The nuclear developments in Germany over the past fortnight on the heels of the Fukushima crisis have grave implications for India.
German Chancellor Angela Merkel did a 180-degree turn on her decision of last year to extend the lifespan of Germany’s 17 nuclear plants and initiate further construction.
With overwhelming public concern for nuclear safety after Fukushima, she has now proclaimed that Germany will be free of nuclear power by 2022.
Currently only four of plants are on line. This was monumental as her policy snuggly embraced the burning atom as the panacea of long cold German winter power shortages.
Fukushima of course was largely influential in this about turn. The world watched with dropped jaws and crossed fingers as little men in white overalls look industrious, although I was convinced that they did not have the foggiest idea what they were doing; worse, what was happening, but it was reassuring.
What was not reassuring, in fact very destabilising, was that it was happening in the most technologically advanced country.
The world sees the Japanese as very clever and insanely organised, if not a little humourless. If such a thing could happen there, it could certainly happen in Germany. Indeed, they even share traits.
This is why the rest of the world certainly should not have nuclear power. The rest of us are dimwitted, disorganised and always up for a laugh.
But what has not been reported widely is the findings of the safety enquiry commissioned by Merkel to assess the structural integrity of the plants, which was the decider. Regardless that the tests were conducted with 30-year-old safety perimeters, they have concluded that none of the 17 nuclear plants could withstand a large plane crash and that seven of them would not withstand even a light aircraft!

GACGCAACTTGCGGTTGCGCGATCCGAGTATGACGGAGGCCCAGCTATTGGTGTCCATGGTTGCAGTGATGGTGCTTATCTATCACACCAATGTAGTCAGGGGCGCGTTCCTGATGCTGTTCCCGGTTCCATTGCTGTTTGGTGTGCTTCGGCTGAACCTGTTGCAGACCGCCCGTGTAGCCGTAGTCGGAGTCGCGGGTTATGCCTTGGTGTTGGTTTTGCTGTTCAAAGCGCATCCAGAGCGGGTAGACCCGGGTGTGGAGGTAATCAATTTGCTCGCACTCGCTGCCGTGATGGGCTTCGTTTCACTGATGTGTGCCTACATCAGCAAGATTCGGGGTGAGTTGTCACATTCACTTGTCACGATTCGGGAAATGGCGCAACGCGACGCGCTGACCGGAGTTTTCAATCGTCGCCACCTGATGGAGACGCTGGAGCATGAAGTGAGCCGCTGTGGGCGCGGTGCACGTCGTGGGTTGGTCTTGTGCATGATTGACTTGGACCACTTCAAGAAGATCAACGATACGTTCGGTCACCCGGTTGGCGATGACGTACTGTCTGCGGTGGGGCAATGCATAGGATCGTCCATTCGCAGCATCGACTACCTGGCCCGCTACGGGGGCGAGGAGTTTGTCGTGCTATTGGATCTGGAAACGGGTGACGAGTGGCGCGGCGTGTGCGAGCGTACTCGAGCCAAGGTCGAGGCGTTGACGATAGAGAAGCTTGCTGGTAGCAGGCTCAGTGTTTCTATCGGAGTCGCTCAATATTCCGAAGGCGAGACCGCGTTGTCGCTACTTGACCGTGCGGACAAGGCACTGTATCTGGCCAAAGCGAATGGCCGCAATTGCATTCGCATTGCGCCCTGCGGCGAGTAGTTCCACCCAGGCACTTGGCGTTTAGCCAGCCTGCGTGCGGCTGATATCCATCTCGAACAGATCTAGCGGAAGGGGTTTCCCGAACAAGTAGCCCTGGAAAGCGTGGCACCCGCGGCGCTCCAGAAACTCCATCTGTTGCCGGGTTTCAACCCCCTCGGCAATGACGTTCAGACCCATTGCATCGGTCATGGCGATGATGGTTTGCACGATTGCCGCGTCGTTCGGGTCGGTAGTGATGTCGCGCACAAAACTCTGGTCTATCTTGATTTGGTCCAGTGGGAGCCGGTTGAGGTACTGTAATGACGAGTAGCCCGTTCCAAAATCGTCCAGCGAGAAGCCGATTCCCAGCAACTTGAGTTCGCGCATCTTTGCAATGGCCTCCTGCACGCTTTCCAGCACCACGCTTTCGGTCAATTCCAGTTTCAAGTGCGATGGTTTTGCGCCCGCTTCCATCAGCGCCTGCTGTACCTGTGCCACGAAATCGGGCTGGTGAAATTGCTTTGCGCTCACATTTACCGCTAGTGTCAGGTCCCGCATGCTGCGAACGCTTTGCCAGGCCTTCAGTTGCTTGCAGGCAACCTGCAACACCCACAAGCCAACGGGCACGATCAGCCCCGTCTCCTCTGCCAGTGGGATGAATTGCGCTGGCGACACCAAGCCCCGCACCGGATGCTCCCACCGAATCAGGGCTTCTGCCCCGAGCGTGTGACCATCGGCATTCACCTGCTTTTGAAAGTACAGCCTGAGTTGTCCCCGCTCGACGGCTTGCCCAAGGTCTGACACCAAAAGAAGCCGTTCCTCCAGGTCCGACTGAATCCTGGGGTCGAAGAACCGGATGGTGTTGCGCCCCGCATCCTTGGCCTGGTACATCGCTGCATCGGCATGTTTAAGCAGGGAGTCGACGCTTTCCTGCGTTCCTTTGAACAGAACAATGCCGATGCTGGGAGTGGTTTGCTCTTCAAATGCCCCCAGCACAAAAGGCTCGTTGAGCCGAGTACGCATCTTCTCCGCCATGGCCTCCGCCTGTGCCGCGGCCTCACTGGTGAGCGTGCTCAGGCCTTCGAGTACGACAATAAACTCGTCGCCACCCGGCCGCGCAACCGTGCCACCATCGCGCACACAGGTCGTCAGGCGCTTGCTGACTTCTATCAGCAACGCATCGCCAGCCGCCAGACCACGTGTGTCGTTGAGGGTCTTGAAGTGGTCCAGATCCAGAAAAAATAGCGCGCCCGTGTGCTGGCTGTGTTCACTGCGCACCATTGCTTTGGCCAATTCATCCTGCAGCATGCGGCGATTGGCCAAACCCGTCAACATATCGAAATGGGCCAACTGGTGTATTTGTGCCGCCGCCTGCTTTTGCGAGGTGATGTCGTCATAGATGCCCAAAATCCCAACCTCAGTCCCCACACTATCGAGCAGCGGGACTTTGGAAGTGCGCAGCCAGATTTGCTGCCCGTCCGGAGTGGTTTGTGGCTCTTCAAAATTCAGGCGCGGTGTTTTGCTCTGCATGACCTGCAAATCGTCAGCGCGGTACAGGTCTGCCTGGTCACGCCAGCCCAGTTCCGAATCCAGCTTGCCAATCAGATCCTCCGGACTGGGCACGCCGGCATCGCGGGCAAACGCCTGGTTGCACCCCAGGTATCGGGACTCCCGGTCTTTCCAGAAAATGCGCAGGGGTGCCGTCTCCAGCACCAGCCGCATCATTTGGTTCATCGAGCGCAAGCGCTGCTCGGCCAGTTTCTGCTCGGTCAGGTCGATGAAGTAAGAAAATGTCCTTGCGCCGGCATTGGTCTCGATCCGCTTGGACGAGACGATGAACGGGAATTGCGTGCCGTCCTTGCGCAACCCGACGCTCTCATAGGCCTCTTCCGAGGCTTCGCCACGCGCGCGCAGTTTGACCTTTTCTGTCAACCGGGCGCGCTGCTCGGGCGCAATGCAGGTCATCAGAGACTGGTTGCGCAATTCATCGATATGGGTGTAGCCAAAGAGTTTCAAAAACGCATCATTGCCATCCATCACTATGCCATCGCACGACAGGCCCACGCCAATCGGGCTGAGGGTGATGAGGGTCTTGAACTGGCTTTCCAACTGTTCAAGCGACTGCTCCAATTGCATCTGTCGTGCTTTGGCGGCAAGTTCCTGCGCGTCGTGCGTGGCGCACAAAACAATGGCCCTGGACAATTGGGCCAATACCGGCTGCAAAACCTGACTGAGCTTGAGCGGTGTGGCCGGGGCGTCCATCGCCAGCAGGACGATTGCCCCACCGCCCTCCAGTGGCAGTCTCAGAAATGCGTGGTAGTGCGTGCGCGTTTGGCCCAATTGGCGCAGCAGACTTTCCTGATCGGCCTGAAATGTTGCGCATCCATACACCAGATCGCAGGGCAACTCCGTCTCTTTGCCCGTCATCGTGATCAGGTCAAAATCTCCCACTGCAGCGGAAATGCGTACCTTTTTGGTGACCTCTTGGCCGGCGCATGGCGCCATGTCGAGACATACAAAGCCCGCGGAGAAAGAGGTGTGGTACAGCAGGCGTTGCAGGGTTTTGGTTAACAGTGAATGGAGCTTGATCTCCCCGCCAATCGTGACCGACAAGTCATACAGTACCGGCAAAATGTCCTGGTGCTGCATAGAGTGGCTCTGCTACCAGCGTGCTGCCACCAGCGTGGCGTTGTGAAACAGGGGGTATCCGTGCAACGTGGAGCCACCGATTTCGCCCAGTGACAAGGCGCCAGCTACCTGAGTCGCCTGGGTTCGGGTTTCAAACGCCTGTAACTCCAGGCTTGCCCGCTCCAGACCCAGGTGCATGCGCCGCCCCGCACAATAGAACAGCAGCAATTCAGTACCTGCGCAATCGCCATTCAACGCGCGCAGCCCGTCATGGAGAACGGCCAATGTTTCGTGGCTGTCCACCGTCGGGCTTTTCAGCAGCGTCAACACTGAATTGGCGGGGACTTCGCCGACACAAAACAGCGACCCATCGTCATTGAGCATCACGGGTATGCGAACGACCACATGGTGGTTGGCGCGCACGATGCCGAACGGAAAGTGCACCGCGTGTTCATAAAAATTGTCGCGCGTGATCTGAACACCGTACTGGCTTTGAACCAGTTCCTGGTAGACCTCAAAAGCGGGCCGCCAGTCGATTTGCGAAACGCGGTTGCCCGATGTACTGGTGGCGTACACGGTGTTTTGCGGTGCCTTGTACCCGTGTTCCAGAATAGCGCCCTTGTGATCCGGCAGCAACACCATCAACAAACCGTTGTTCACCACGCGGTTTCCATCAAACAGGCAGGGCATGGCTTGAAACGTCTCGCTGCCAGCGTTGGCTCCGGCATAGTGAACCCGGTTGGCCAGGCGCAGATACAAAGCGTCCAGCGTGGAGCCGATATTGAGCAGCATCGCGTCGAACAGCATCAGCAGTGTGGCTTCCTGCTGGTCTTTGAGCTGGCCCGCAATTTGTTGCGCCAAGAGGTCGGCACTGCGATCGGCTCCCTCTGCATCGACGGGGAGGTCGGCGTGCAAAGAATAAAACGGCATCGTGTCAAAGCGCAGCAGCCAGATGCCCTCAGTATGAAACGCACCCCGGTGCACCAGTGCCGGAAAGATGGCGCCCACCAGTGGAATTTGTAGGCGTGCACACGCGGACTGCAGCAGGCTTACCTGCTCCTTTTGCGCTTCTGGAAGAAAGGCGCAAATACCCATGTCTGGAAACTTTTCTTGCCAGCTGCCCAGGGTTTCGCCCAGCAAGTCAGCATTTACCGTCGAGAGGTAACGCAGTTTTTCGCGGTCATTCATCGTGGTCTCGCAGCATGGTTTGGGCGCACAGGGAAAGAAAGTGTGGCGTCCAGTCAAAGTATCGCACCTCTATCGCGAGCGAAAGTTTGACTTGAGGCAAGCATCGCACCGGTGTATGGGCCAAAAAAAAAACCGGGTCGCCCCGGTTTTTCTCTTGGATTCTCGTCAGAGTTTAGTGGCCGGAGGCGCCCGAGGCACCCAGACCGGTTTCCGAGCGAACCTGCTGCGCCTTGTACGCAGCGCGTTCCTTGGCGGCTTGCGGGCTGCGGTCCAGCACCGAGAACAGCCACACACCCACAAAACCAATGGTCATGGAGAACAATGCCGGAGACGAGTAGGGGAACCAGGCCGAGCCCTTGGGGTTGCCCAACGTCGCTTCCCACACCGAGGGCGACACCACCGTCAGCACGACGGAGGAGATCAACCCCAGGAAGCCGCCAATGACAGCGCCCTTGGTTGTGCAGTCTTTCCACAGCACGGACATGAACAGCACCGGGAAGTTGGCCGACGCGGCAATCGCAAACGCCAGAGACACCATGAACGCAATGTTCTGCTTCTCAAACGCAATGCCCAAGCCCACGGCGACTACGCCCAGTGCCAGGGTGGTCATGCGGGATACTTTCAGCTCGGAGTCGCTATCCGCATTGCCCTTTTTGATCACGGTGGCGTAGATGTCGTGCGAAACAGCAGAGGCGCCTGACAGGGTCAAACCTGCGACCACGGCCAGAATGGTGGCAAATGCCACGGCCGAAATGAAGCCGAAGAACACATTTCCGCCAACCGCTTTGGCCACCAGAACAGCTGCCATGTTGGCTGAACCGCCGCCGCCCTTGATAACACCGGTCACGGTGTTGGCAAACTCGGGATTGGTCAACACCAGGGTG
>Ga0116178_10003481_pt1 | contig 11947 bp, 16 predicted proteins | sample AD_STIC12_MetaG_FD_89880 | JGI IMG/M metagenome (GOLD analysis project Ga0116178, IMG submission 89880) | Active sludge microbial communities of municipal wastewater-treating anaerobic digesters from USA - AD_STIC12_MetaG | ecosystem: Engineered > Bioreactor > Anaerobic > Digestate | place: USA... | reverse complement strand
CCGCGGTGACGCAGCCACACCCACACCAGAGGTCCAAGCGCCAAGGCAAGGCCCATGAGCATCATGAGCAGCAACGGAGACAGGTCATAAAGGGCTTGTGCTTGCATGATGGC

This is terrible news for India. You do not have to take the bang to the enemy; the bang is already there when you take out his nuclear plants.
India is surrounded by strange neighbours. Pakistan should have been certified ‘an idiot nation’ years ago and China as ‘madly ambitious.’ Giving these countries the courtesy of constructing nuclear plants for use as bombs at their convenience is being far too hospitable.
As Jawaharlal Nehru University International Politics & Disarmament Studies Professor Matin Zuberi said, “The core of a typical nuclear plant contains about 1000 times the radioactivity released by the bomb dropped on Hiroshima. A high explosive bomb used against it would acquire the attributes of a nuclear weapon without its blast effect.”
What worries me is that India could suffer an incalculably catastrophic disaster, not from powerful missiles dispatched by a highly militant neighbour but from some dribbling at the mouth nutter with a Cessna or a Tata Tempo, laden with explosives in the car park.
It is hugely ironic how delicate these plants are that harness such brutal power.
Roy Lange is a New Zealand citizen with a passion for India. He now lives and works across the Tasman. Email: firstname.lastname@example.org